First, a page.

“Look, I get that you’re feeling stressed.” Dad placed a hand on her shoulder, but she flinched away. He frowned. “Why don’t I take Reggie with me to the park? It’ll give you a chance to—”
“I’m not making this up!” As much as Mom liked the idea of a few moments of peace, she could not stand the thought of her husband doubting her sanity. “I watched Reggie draw on all three of these papers. Why can’t you believe me?”
Dad sighed and shook his head. “Hey, Reg! Come get your shoes and jacket. It’s a bit chilly out there. Only in the 60s.”
Sniffling, Mom watched her son scamper through the kitchen to the shoe rack by the laundry room. Dad and Reggie trooped out through the garage. At the sound of a car engine revving, she sighed.
Mom opened the kitchen cabinet over the microwave and felt around for a means of calming her mind. Unable to see what she grabbed, she pulled out a PAM spray can at first, which she returned to its place with a frustrated grunt. At last, she took out a rosé bottle with a calligraphed aardvark inked into the label. The wine from “Goode Grapecious Vineyards” may have been a cheap buy, but quality did not seem to matter much now.
The cap unscrewed, a scent of fermented grapes and fresh daisies wafted through the air. The wine trickled into her glass until it stood an inch below the brim. Little bubbles rose to the surface for a few seconds after Mom stopped pouring. She turned around and leaned against the counter, her purse to her back. As she brought the glass to her lips, the alcohol’s abrasive odor almost prevented her from taking a sip. She smacked her lips as the sweet, dry taste flowed across her taste buds.
Within minutes, Mom readied herself for a refill. Something like a squeaky trumpet blared right behind her. Her hand slipped on the wine glass’s stem. Shards scattered across the tile floor. Making use of Miss Margie’s infamous four-letter word, she stooped to pick up the largest fragments, careful not to cut herself on the sharp edges. She frowned at her wasteful carelessness and deposited the glass into the trash.
The second bugle blast started a ringing in Mom’s ears. She spun around and clapped a hand over her mouth, stifling her scream by ten percent. A seven-foot figure towered over her. Standing on two stick-thin legs, the thing’s frame looked like a squiggled circle slashed with random, unharmonious color. Small patches were transparent. Though it lacked a head, unfocused eyes beamed from the middle of its body.
“How is this possible?” Mom had never known of drawings coming to life, but arguing against undeniable evidence when it came close to staring her in the face never occurred to her.
Reggie’s “elephant” roared again, sounding more like a brass instrument than an actual pachyderm. Mom shrank away and gasped in pain as her bare right heel landed on two shards of glass. She lifted her leg and attempted to dislodge the splinters, but another voice caused her to drop her foot back onto the tiles. A smear of red painted the floor.
“Hey! Wanna hear a riddle?” A four-foot figure identical to the elephant in all but hues had appeared out of nowhere. It spoke in an exaggerated, cartoonish voice as if every word led to a punchline. “What do you call a boomerang that doesn’t come back to you?”
Mom rolled her eyes, having heard her husband tell this same dad joke at least five times since winter began. “A stick.”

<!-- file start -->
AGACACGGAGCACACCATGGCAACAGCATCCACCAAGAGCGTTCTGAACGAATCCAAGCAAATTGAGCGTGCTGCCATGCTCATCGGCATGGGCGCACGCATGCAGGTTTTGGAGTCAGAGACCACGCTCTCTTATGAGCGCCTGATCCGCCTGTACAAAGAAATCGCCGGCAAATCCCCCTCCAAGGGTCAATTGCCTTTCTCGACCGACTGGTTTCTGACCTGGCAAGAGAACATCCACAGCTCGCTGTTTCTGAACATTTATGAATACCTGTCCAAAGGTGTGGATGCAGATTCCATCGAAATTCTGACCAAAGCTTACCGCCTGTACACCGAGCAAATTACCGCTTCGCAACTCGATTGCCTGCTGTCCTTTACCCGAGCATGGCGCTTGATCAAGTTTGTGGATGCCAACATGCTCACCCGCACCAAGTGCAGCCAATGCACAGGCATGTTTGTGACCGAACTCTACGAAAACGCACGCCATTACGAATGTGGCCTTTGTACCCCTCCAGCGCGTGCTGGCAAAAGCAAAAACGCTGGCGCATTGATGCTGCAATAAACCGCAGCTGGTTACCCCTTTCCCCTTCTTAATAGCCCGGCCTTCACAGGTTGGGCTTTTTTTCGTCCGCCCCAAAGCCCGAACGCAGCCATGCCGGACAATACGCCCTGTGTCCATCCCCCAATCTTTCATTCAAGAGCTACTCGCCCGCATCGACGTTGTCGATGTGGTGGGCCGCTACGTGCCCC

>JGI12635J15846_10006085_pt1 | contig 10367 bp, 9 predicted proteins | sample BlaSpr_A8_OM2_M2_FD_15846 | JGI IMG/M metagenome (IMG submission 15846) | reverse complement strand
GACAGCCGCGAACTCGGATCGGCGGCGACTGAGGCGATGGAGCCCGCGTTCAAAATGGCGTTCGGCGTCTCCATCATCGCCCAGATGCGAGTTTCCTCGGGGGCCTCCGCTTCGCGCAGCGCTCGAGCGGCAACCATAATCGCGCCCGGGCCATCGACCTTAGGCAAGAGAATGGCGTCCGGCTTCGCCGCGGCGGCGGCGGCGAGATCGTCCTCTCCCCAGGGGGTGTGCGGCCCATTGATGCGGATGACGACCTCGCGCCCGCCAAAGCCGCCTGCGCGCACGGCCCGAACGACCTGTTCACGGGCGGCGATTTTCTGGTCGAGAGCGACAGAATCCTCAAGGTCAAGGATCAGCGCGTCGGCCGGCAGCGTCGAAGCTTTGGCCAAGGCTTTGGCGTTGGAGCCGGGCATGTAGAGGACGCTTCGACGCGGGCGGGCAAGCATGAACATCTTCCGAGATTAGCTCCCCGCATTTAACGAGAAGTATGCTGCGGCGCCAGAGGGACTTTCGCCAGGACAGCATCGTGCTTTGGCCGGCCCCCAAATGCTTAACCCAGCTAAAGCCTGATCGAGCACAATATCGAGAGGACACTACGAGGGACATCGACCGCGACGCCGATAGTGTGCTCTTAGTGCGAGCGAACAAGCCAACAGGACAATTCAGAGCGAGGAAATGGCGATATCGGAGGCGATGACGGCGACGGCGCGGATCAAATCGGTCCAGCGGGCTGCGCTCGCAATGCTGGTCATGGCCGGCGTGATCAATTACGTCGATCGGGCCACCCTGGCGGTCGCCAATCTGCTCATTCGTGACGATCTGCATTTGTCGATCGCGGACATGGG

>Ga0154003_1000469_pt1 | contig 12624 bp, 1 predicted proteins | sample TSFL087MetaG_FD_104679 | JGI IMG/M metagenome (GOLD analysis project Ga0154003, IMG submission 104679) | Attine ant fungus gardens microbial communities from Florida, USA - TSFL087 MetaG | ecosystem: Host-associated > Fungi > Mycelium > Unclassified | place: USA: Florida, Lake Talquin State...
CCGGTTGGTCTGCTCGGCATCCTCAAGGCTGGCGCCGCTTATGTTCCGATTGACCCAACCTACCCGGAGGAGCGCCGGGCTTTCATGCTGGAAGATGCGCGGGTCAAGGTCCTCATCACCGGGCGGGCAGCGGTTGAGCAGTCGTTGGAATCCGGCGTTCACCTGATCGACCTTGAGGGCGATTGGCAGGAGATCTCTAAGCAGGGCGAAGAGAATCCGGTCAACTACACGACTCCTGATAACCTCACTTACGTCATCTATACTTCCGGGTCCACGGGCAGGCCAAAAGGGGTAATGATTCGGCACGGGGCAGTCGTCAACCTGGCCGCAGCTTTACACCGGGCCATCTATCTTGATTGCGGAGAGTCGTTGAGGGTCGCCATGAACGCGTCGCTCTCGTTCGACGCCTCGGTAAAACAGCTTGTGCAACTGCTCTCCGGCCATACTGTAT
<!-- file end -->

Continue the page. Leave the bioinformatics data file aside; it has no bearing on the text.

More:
“No! It’s a boom-away-ng! Get it? ‘Cause it goes away-ng!” Crazy the Clown giggled at his “cunning” answer and capered back and forth on his two unbending legs. A bike horn squawked, though Mom could not identify what had produced the sound. “How about another riddle? What do you call a fake noodle?”
Mom knew the answer to that one as well, but she had no intention of playing along with this drawn clown’s games. Especially if she would have to use the non-word “impasta.”
“Do you give up? It’s playdough!” Crazy said, dancing his jig again and sounding his invisible bike horn. Recalling her son’s near-death experience flashed through Mom’s mind, making her gasp. “One more strike and we feed you to the tiger!”
“What?” Mom’s voice squeaked. Her foot throbbed and her mind marathoned. “Lion tamer! Where are you?”
“Tiger thought he tasted good!” Crazy hooted a laugh that more than suited his name. The sound churned Mom’s blood. “Last riddle! What did the ocean say to the sailboat?”
Mom wracked her brain for the answer. Her husband had earned a groan or three from her the last time he had invited her onto Davy’s boat. After a solid minute of anxious thought and temple massaging, she had it. “Nothing. It just waved.”
“Incorrect!” Crazy’s gleeful guffawing brought out goosebumps. “The ocean said, ‘Don’t rock the boat!’ Get it?”
“No! That makes no sense!”
The clown lifted his curved arms in a shrug. “Oh, well. Time to make like tiger chow and feed our kitten!”
The elephant trumpeted a “Wah! Wah! Waaaah!” It kicked open the pantry door, bringing into view a third figure as grotesque as the first two. Snarling, it tottered toward her on two legs, flailing its upper extremities like a car’s antenna in a strong wind.
Whipping her head from side to side, Mom scanned for a means of defense. She grasped the only conceivable weapon within reach. The tiger’s large, potato-shaped body and slow steps made it an easy target. Mom hurled the Goode Grapecious Vineyards bottle, which struck the monstrous tiger between its disproportionate eyes. The bottle exploded on impact, releasing the remaining rosé to splash all over the crayon-rendered tiger.
At first, Mom thought her plan had failed, dooming her. The beast kept waddling like a penguin, inching closer and growling every second. But then she noticed how the scribbly colors began to bleed into one another. The tiger let out a curious roar as if wondering why it had started to wash away. Before long, the faux feline had transformed into a pile of waxy sludge.